Getting Aid to Afghanistan — A Taliban Stalemate

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By Afgbeast – Own work, CC BY-SA 4.0,

In the two months since Taliban extremists drove out Afghanistan’s elected government, world powers have failed to make good on promises to get humanitarian aid to millions of Afghans threatened with economic collapse and starvation.

The United States, the European Union, global health organizations and financial institutions have been sounding the alarm that catastrophe looms for a population that depended on foreign support for 75% of government spending. That financing abruptly ended when U.S. troops and Western allies pulled out of the country and foreign governments broke diplomatic relations with the new regime in Kabul.

Leaders of the Group of 20 wealthy nations met this week in emergency session and pledged $1.5 billion in aid to Afghans, only 5% of whom have enough to eat, according to the World Food Program.

But the international community’s generosity is stymied by the need for Taliban assistance and cooperation in getting it to the desperate regions of a country where banks are closed, the food supply has been ravaged by drought and the healthcare network is on the brink of collapse.

Taliban leaders in Kabul want international recognition of their claim to be the legitimate government of Afghanistan. They also want access to $10 billion in reserves frozen in a New York account by the U.S. Treasury since their seizure of power in mid-August. No country has recognized the militants as legitimate rulers, nor has the Taliban made good on guarantees given last year at peace talks with the Trump administration in Doha, Qatar.

Italian Prime Minister Mario Draghi, the former European Central Bank chief who chaired the G20 virtual fundraiser on Tuesday, lamented the Taliban’s failure to act on promises to seat a government that includes other ethnic and political figures and to ensure the rights of women and girls to education and a place in the economic life of the country. The interim government announced last month is made up solely of Taliban fighters, including some labeled terrorists and under international sanction.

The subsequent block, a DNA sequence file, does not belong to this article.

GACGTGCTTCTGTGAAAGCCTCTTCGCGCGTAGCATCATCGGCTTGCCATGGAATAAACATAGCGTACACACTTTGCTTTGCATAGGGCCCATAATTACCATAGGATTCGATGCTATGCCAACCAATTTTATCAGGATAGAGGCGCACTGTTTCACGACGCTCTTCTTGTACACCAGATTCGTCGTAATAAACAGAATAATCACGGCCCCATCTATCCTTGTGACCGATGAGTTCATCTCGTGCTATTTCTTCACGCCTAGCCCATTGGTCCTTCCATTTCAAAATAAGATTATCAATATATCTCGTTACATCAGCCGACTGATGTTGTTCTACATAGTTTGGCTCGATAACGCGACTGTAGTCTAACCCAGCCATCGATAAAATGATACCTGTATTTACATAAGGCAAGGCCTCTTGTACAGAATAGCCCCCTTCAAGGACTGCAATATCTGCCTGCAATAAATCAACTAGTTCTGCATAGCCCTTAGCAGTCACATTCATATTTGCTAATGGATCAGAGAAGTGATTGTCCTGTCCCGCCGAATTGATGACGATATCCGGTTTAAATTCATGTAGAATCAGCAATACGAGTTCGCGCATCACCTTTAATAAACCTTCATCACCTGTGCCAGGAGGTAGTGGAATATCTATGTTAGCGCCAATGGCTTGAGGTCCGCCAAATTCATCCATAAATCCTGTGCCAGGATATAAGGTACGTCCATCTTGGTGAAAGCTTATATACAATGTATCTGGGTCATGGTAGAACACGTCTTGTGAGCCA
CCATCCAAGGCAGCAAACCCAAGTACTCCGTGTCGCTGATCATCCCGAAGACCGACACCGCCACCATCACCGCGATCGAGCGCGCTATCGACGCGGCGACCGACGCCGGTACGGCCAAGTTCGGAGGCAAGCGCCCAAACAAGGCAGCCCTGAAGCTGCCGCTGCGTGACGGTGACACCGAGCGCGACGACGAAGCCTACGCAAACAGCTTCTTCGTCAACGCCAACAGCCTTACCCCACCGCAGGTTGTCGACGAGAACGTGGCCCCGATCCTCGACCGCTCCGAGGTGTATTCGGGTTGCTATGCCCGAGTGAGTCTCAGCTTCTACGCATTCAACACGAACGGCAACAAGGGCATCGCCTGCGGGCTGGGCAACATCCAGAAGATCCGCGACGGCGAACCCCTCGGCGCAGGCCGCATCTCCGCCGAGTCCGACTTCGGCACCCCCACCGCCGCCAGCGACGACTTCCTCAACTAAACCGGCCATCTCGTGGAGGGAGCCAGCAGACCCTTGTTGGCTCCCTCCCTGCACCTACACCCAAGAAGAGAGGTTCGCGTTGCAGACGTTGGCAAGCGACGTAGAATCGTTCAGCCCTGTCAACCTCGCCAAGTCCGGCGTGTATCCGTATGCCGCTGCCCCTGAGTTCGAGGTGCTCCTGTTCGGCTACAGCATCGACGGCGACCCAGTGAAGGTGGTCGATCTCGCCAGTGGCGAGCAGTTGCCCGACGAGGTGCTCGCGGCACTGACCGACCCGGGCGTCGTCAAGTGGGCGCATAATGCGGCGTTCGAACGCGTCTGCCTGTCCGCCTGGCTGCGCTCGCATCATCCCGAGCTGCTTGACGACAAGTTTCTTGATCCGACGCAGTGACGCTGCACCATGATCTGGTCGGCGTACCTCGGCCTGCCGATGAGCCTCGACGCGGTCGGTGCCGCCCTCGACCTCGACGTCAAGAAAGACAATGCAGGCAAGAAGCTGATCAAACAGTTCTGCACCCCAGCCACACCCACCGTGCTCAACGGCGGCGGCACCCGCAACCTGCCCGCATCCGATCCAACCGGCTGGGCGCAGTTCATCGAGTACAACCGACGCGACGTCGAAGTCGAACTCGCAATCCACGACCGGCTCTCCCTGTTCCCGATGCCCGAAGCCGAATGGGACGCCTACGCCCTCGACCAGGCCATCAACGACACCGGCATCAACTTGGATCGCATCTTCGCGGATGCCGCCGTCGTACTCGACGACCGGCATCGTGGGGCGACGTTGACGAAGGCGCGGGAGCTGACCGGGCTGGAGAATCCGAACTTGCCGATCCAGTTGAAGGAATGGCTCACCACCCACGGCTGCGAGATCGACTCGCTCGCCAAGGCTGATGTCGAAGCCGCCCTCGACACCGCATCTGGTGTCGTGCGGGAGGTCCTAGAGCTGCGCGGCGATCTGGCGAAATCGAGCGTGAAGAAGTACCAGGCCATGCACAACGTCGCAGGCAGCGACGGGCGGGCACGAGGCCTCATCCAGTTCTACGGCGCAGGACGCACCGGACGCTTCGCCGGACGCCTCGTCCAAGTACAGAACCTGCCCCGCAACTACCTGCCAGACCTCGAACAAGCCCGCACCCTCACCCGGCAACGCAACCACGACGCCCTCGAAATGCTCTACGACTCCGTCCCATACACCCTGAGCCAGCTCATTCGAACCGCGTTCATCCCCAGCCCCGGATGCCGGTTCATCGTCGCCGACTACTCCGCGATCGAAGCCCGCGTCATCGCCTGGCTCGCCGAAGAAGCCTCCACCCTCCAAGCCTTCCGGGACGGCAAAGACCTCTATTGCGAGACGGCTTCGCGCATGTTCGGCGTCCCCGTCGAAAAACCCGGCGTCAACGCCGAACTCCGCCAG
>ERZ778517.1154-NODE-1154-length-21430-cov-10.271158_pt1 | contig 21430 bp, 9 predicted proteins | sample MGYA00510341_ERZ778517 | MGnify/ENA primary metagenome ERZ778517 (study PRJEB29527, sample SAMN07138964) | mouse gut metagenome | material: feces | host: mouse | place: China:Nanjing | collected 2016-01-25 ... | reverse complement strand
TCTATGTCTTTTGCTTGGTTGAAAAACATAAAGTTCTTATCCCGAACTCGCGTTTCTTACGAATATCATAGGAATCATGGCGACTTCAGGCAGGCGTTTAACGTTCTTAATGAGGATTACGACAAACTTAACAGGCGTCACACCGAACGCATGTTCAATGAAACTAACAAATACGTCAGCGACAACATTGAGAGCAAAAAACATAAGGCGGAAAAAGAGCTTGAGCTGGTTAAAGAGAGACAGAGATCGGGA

“Right now, there isn’t any progress that we can see. It was said that the government would be inclusive; it was not inclusive. It was said the government would be representing various ethnic minorities, and gender-wise. It does not.” He described the Taliban views on women’s rights “like they’re going back 20 years.”

Draghi sought to distinguish between engaging with the Taliban and empowering them with recognition.

“It is very hard to see how you can help people in Afghanistan without involving the Taliban . . . but that does not mean recognizing them,” he insisted.

Neither has the Taliban shown willingness, or perhaps the ability, to prevent Afghanistan from again becoming a haven for terrorist groups bent on attacking the United States. ISIS-K, the Sunni Muslim militants of Afghanistan’s Islamic State affiliate, have attacked Shiite worshippers at Friday prayers two weeks in a row. Suicide bombers attempting to discredit Taliban claims to be restoring security killed at least 33 and wounded scores at a mosque in Kandahar on Friday, a week after bombing a Shiite mosque in Kunduz Province, where the death toll has risen to nearly 80. ISIS-K claimed responsibility for the Aug. 26 suicide bombings at Kabul airport amid the chaotic evacuation of U.S. troops, diplomats and Afghan Special Immigrant Visa holders that killed 13 American soldiers and 169 Afghans.

President Joe Biden took part in the G20 fundraiser and, according to Draghi, boosted the U.S. commitment to $300 million, up from $64 million offered at a September U.N. donors’ conference. Neither Russian President Vladimir Putin nor Chinese President Xi Jinping took part in the urgent gathering to get relief to endangered Afghans. 

“The United States remains committed to working closely with the international community and using diplomatic, humanitarian, and economic means to address the situation in Afghanistan and support the Afghan people,” the White House said in a statement. Its summary of the session emphasized that the leaders discussed the “critical need to maintain a laser-focus on our enduring counterterrorism efforts” and ensuring safe passage for those trying to leave the country.